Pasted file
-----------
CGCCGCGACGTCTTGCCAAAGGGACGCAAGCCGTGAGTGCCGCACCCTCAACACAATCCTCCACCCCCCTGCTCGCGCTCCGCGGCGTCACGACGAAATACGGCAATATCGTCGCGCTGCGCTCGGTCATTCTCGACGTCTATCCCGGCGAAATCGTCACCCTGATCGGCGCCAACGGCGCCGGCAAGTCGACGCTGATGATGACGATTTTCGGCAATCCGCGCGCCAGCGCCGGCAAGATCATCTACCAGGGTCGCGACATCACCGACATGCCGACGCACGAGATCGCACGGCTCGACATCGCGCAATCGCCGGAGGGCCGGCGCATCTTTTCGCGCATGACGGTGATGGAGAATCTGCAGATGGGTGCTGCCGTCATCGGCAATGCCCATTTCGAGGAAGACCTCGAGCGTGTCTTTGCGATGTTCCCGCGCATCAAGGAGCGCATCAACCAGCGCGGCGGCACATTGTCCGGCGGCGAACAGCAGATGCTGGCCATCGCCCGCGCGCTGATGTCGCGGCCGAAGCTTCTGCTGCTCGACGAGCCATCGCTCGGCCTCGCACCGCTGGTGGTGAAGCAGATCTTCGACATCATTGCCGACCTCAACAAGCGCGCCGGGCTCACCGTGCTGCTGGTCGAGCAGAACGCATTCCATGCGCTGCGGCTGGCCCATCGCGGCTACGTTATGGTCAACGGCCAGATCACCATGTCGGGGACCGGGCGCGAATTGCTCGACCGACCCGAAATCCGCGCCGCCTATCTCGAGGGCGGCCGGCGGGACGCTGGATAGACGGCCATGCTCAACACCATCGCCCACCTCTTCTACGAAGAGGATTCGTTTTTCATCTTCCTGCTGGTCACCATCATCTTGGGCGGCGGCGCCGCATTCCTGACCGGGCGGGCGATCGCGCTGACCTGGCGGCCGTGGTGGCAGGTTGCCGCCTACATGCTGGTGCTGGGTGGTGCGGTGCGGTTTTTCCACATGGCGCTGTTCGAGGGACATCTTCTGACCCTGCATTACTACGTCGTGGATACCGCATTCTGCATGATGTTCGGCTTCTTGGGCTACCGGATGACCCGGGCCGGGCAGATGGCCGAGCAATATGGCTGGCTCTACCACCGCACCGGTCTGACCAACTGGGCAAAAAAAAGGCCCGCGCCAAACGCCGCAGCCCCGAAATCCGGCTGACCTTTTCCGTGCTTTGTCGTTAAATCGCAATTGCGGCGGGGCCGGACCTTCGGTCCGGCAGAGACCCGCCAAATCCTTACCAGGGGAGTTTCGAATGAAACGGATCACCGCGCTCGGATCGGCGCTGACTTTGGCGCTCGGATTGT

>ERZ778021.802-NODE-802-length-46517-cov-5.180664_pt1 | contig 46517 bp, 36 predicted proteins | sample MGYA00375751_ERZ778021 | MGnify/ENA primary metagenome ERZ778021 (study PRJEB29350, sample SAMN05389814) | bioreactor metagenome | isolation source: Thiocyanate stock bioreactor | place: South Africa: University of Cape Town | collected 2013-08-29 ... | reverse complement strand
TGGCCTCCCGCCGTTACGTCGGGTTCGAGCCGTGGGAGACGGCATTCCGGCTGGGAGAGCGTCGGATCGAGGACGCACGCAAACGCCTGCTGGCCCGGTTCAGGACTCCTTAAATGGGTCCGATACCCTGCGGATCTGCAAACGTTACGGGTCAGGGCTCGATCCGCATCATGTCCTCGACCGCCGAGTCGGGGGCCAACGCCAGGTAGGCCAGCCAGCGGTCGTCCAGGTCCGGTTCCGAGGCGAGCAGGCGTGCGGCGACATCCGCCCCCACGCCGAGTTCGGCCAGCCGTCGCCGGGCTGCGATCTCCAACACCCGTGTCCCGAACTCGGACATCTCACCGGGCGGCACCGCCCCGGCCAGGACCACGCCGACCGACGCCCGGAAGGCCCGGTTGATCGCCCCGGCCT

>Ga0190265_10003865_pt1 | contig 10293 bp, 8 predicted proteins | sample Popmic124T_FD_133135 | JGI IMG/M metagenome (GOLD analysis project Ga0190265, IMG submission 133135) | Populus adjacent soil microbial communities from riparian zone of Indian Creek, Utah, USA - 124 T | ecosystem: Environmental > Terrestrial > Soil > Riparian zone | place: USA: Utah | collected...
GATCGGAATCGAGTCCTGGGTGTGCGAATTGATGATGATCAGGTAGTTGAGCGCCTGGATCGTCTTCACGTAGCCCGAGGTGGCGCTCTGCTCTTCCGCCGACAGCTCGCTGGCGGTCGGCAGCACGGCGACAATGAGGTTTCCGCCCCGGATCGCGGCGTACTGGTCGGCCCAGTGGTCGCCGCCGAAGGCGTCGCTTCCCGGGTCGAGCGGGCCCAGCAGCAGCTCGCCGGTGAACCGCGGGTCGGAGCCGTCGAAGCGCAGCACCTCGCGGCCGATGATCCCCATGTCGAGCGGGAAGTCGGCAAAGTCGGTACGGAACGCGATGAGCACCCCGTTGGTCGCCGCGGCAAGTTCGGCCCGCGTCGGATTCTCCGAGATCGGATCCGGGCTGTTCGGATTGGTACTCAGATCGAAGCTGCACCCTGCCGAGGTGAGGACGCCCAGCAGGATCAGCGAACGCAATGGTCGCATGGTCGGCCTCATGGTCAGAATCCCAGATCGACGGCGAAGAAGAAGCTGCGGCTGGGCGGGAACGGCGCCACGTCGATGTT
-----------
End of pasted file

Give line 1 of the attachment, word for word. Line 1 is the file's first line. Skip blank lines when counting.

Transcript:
CGCCGCGACGTCTTGCCAAAGGGACGCAAGCCGTGAGTGCCGCACCCTCAACACAATCCTCCACCCCCCTGCTCGCGCTCCGCGGCGTCACGACGAAATACGGCAATATCGTCGCGCTGCGCTCGGTCATTCTCGACGTCTATCCCGGCGAAATCGTCACCCTGATCGGCGCCAACGGCGCCGGCAAGTCGACGCTGATGATGACGATTTTCGGCAATCCGCGCGCCAGCGCCGGCAAGATCATCTACCAGGGTCGCGACATCACCGACATGCCGACGCACGAGATCGCACGGCTCGACATCGCGCAATCGCCGGAGGGCCGGCGCATCTTTTCGCGCATGACGGTGATGGAGAATCTGCAGATGGGTGCTGCCGTCATCGGCAATGCCCATTTCGAGGAAGACCTCGAGCGTGTCTTTGCGATGTTCCCGCGCATCAAGGAGCGCATCAACCAGCGCGGCGGCACATTGTCCGGCGGCGAACAGCAGATGCTGGCCATCGCCCGCGCGCTGATGTCGCGGCCGAAGCTTCTGCTGCTCGACGAGCCATCGCTCGGCCTCGCACCGCTGGTGGTGAAGCAGATCTTCGACATCATTGCCGACCTCAACAAGCGCGCCGGGCTCACCGTGCTGCTGGTCGAGCAGAACGCATTCCATGCGCTGCGGCTGGCCCATCGCGGCTACGTTATGGTCAACGGCCAGATCACCATGTCGGGGACCGGGCGCGAATTGCTCGACCGACCCGAAATCCGCGCCGCCTATCTCGAGGGCGGCCGGCGGGACGCTGGATAGACGGCCATGCTCAACACCATCGCCCACCTCTTCTACGAAGAGGATTCGTTTTTCATCTTCCTGCTGGTCACCATCATCTTGGGCGGCGGCGCCGCATTCCTGACCGGGCGGGCGATCGCGCTGACCTGGCGGCCGTGGTGGCAGGTTGCCGCCTACATGCTGGTGCTGGGTGGTGCGGTGCGGTTTTTCCACATGGCGCTGTTCGAGGGACATCTTCTGACCCTGCATTACTACGTCGTGGATACCGCATTCTGCATGATGTTCGGCTTCTTGGGCTACCGGATGACCCGGGCCGGGCAGATGGCCGAGCAATATGGCTGGCTCTACCACCGCACCGGTCTGACCAACTGGGCAAAAAAAAGGCCCGCGCCAAACGCCGCAGCCCCGAAATCCGGCTGACCTTTTCCGTGCTTTGTCGTTAAATCGCAATTGCGGCGGGGCCGGACCTTCGGTCCGGCAGAGACCCGCCAAATCCTTACCAGGGGAGTTTCGAATGAAACGGATCACCGCGCTCGGATCGGCGCTGACTTTGGCGCTCGGATTGT